Prime Minister Anthony Albanese’s sharp criticisms of China at a NATO summit are indicative of fundamental political and diplomatic differences that will dash any hopes of a reset in frayed relations with Beijing, experts say.
At the NATO Public Forum in Madrid, Mr Albanese said Australia had been subject to “economic coercion” by China, which he described as seeking to undermine western alliances and become the world’s most powerful nation.
The now 32-member security alliance released a strategy paper on Thursday saying China’s use of coercive policies challenged its “interests, security, and values” and criticising its “deepening partnership” with Russia as an effort to undermine international order.
“Albanese in using this kind of language about China using economic coercion against Australia is just reproducing a lot of the language that was used by Scott Morrison,” said Benjamin Herscovitch from the ANU’s School of Regulation and Global Governance.
China slapped $20 billion worth of tariffs on Australian exports such as wine, beef and cotton two years ago.
Dr Herscovitch said that the government was continuing a strategy of “publicly naming and shaming” Beijing over the measures, which, he said, were one of several issues likely to stand in the way of a rapprochement.
“Beijing and Canberra are divided on a range of really, really fundamental policy and political questions,” he said citing issues such as the ongoing dispute over the South China Sea.
“There’s only so much the relationship can improve when the fundamentals are so bad.”
Penny Wong released a statement late on Thursday to mark the 25th anniversary of the handover of Hong Kong to China: “Australia remains deeply concerned by the continuing erosion of Hong Kong’s rights, freedoms and autonomy.”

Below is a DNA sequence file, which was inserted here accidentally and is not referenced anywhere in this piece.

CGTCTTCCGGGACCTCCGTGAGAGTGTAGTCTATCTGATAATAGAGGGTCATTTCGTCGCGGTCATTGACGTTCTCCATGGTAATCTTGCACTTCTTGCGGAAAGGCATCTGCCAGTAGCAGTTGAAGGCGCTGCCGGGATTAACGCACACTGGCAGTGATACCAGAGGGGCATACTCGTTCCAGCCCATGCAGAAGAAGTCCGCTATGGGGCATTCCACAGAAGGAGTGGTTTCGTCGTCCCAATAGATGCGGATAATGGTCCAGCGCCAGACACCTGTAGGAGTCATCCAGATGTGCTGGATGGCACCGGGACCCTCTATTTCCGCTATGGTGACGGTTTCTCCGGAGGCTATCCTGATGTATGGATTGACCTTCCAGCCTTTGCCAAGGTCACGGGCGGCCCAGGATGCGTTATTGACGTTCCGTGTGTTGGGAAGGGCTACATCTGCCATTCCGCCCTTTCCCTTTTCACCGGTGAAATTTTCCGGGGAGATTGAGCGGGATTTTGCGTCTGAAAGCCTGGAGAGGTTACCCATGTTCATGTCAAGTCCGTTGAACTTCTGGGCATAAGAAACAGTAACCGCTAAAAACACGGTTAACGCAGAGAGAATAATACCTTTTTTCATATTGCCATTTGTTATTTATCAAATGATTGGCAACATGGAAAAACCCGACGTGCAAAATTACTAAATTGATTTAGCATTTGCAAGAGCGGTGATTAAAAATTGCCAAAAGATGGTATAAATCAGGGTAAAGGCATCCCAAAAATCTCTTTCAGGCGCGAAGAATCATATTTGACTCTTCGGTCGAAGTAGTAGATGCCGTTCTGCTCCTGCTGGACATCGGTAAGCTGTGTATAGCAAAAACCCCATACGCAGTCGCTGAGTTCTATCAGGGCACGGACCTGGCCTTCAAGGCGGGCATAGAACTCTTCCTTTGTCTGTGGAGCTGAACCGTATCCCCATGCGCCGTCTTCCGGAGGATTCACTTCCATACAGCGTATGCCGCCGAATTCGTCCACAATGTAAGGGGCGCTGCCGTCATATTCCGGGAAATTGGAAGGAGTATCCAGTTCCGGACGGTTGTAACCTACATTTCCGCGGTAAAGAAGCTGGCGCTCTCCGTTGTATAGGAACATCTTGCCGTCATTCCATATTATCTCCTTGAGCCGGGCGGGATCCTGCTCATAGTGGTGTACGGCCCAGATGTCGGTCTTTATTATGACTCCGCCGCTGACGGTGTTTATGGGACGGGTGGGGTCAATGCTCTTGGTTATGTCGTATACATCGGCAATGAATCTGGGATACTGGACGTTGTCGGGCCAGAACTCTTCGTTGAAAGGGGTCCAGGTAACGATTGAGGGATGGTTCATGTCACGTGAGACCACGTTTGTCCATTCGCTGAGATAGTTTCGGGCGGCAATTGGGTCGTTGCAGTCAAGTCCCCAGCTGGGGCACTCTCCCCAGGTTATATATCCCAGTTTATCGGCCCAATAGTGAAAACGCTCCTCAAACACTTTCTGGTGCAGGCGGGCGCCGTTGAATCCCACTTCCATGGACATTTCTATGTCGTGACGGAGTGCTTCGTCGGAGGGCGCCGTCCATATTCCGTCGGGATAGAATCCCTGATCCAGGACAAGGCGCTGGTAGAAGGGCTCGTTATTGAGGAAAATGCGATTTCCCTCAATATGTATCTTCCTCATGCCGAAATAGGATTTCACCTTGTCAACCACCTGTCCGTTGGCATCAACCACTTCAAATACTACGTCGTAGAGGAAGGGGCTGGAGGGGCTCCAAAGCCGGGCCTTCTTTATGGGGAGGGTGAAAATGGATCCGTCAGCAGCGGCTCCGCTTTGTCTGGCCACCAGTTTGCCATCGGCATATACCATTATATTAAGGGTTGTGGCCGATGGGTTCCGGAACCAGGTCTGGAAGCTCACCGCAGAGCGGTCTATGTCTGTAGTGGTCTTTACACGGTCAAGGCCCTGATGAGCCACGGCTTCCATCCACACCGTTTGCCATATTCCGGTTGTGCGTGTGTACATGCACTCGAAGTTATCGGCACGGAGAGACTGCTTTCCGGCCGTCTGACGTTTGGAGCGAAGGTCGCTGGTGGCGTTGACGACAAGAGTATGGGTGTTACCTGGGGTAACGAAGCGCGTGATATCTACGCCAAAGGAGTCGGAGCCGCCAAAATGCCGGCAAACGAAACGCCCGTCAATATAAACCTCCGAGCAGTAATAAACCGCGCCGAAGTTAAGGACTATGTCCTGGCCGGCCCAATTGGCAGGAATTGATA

Dr Herscovitch said that while there had been a dialling down of rhetoric from Peter Dutton freely drawing comparison between China and Nazi Germany, there were a number of issues, including the outcome of the review of the Port of Darwin lease, that could worsen relations even further.
“The Chinese government is seeking […] whether it be […] through economic support to build up alliances to undermine what has historically been the Western alliance in places like the Indo-Pacific,” Mr Albanese told the NATO gathering in Madrid.
In an editorial, the China Daily newspaper said Mr Albanese was a “greenhorn” on diplomacy and been lured by NATO into seeing China as an “adversarial straw man” and said Beijing’s “goodwill” towards his new government had not been reciprocated.
Hopes that relations might improve were elevated after a two-year block on official communications between the countries was lifted when Defence Minister Richard Marles met his Chinese counterpart while at a summit in Singapore.
Beijing’s Canberra envoy, Xiao Qian, recently met the architect of the PM’s election campaign, Paul Erickson, and spoke publicly of an “opportunity of possible improvement of our bilateral relations.”
UWA Professor Gordon Flake said any repair would be a nonstarter under current Chinese leadership
“China at this point has a demonstrably low tolerance for discussion of our differences,” said Professor Flake who heads the Perth USAsia Centre.
“The reset was on the Chinese side, about their expectation that the new government gave a chance for Australia to repent. We didn’t see that.”